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Review of Chronic Stable Angina (Nursing)

by Rhonda Lawes

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      Slides 06-05 Medications for Chest Pain.pdf
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    00:01 So let's dig deeper into the treatment of the 3 types of chest pain.

    00:05 Let's look at chronic stable angina.

    00:08 Now, before we go on, on this part of your notes, what I want you to do is to draw what that vessel looks like.

    00:14 Is there plaque or not? Is the vessel completely open or not? What does your picture look like? Make sure you include those red cells, and white cells, and your platelets.

    00:25 Good. Now let's keep moving.

    00:27 Okay. So, look at the vessel on your screen. Is there plaque? Yes. So you'll see that the vessel is a smaller diameter.

    00:36 You still have the endothelial cells, the red blood cells, the white cells, the platelets, they're all still there, but definitely, the blood flow has been compromised.

    00:45 If I'm just hanging out and chilling, I'm probably getting enough oxygenated blood supply to my heart.

    00:50 But if I do something that causes a new demand and exertion on my heart, whether it's emotional excitement, I ate a big, fat meal -- I don't want to mention the name here, but there was an actor in a very famous HBO series about the mafia, that that's all they reported when he passed away is that the big meal that he had before his death.

    01:13 But the big meals require a lot from our body to digest them, so it's really an odd thing, but that's something that can cause a higher demand on your body.

    01:22 But, you know, if you're going to go out, going out with a lot of carbs sounds good to me.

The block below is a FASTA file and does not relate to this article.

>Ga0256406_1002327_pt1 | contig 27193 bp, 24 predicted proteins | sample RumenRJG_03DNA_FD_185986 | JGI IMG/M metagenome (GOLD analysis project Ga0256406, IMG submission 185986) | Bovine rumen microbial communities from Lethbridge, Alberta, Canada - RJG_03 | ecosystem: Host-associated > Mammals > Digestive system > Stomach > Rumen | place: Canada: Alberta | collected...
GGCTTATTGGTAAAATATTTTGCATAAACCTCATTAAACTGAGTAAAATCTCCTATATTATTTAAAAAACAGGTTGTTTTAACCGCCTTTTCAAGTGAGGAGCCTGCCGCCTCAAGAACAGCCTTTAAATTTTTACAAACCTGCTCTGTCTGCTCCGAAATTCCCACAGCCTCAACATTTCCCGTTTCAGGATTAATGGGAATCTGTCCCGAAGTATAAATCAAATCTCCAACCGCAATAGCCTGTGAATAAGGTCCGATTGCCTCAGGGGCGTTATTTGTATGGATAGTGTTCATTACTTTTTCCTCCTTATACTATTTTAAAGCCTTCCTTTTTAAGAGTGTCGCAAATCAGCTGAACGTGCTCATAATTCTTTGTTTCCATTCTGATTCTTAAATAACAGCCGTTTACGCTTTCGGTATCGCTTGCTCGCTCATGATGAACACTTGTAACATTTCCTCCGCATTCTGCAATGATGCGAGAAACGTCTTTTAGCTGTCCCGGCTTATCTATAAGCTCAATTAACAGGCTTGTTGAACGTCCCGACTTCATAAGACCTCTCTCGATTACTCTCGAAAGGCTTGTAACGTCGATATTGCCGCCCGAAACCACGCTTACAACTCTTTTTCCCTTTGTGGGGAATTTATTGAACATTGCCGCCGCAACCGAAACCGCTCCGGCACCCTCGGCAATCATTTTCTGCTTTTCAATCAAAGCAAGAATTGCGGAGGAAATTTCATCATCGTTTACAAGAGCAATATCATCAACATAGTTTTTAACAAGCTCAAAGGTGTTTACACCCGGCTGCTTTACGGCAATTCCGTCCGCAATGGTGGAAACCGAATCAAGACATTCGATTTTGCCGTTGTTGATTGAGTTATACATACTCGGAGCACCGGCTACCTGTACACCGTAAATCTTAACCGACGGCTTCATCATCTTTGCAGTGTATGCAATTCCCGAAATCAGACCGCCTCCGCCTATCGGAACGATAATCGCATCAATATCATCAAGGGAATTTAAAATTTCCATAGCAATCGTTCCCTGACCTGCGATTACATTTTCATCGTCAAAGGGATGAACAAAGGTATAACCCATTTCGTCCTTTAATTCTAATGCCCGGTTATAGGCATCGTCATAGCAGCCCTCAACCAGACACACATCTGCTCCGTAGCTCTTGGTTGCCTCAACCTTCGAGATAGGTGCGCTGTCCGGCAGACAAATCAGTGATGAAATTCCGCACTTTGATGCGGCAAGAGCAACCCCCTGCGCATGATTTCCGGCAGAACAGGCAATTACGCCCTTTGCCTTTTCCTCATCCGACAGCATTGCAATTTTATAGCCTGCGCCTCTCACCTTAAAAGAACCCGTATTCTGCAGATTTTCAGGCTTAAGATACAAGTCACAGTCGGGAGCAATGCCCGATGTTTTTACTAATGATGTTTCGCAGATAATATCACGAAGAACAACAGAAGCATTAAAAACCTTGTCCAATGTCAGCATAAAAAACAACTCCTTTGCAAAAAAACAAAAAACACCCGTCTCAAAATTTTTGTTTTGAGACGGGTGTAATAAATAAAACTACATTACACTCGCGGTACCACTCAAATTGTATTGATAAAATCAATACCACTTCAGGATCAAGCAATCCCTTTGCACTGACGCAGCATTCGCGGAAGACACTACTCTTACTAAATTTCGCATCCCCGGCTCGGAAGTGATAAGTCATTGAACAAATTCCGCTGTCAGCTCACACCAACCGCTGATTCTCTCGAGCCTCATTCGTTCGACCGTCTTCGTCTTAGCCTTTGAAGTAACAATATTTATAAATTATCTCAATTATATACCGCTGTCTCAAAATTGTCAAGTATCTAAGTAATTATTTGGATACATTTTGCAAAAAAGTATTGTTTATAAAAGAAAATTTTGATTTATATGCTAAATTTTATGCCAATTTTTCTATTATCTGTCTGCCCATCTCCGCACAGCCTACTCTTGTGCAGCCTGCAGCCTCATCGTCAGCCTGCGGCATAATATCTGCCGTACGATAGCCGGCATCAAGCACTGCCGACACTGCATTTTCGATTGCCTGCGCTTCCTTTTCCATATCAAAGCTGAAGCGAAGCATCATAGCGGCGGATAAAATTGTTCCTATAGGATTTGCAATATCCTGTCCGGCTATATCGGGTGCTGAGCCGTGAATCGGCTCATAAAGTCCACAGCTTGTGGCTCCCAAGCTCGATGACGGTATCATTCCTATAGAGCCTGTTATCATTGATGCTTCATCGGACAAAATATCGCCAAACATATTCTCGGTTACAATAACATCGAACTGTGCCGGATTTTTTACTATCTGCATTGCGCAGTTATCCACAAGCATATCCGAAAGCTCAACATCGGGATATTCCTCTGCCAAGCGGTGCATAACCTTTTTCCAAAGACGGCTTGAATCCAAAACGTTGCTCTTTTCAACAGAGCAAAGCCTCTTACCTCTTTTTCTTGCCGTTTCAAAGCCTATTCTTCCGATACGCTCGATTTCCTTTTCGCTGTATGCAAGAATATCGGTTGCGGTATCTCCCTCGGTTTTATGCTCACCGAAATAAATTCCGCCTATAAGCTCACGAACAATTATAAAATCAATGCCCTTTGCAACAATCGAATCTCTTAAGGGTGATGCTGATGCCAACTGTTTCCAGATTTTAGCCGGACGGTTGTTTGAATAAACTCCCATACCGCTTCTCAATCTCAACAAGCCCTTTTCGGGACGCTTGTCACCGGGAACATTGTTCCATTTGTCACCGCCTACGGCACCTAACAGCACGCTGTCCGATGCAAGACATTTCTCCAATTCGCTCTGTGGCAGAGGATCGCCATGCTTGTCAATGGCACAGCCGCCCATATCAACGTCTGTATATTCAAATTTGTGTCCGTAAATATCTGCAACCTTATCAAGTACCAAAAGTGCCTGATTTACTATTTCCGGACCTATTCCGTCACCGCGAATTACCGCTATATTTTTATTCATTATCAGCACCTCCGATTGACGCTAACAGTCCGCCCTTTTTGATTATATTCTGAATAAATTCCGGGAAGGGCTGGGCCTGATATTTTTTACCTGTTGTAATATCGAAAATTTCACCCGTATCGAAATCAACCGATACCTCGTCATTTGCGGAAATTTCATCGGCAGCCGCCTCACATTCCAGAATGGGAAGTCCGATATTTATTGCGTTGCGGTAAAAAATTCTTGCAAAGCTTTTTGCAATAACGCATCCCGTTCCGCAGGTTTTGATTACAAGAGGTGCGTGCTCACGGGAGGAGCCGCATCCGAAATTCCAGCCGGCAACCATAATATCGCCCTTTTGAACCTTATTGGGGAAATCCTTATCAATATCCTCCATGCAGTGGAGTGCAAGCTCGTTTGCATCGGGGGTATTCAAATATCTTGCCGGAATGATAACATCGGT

01:27 What about cold exposure? Oh, that stresses out your body when you're cold, and so that can bring on chronic stable angina or exertional angina.

    01:38 And just plain coronary artery disease, right? As it progresses and it gets worse, those are triggers for chronic stable angina.

    01:46 Okay, so we've looked at the triggers for chronic stable.

    01:49 Now let's look at the treatment goals.

    01:51 Well, since its angina, and we want to increase the oxygen supply, so we're going to try and decrease the demand and increase the supply.

    02:00 So, definitely, if someone has exertional angina, or chest pain, we want them to rest, okay? So we want to minimize whatever that stressor was, whatever that trigger was, we want to eliminate it or minimize it, and then we want to increase the oxygen supply.

    02:18 So, what do we do to treat it with therapeutic agents? We're looking for symptomatic relief, so we're going to try use the organic nitrates.

    02:27 We're going to try beta blockers.

    02:29 We're going to try calcium channel blockers, and we're going to try ranolazine.

    02:32 Now, when I'm actively having chest pain, nitrates are my friend. That's what I'm going to reach for.

    02:38 Beta blockers and calcium channel blockers or ranolazine are things that I take on a daily basis to try to minimize the opportunity to have chest pain.

    02:48 But nitrates, I can take both on a daily basis, and I'm going to take it when I have chest pain right now.